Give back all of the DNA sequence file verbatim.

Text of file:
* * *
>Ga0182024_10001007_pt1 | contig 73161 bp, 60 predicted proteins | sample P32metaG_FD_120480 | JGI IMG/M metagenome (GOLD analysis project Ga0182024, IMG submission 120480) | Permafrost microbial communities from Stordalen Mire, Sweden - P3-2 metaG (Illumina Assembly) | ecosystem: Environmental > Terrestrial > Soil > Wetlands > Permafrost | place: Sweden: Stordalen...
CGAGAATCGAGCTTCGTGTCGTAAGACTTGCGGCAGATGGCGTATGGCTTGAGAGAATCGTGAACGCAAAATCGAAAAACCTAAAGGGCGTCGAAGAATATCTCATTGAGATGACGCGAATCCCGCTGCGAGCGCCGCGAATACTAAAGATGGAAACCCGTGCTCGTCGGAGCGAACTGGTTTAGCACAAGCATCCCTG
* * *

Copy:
>Ga0182024_10001007_pt1 | contig 73161 bp, 60 predicted proteins | sample P32metaG_FD_120480 | JGI IMG/M metagenome (GOLD analysis project Ga0182024, IMG submission 120480) | Permafrost microbial communities from Stordalen Mire, Sweden - P3-2 metaG (Illumina Assembly) | ecosystem: Environmental > Terrestrial > Soil > Wetlands > Permafrost | place: Sweden: Stordalen...
CGAGAATCGAGCTTCGTGTCGTAAGACTTGCGGCAGATGGCGTATGGCTTGAGAGAATCGTGAACGCAAAATCGAAAAACCTAAAGGGCGTCGAAGAATATCTCATTGAGATGACGCGAATCCCGCTGCGAGCGCCGCGAATACTAAAGATGGAAACCCGTGCTCGTCGGAGCGAACTGGTTTAGCACAAGCATCCCTG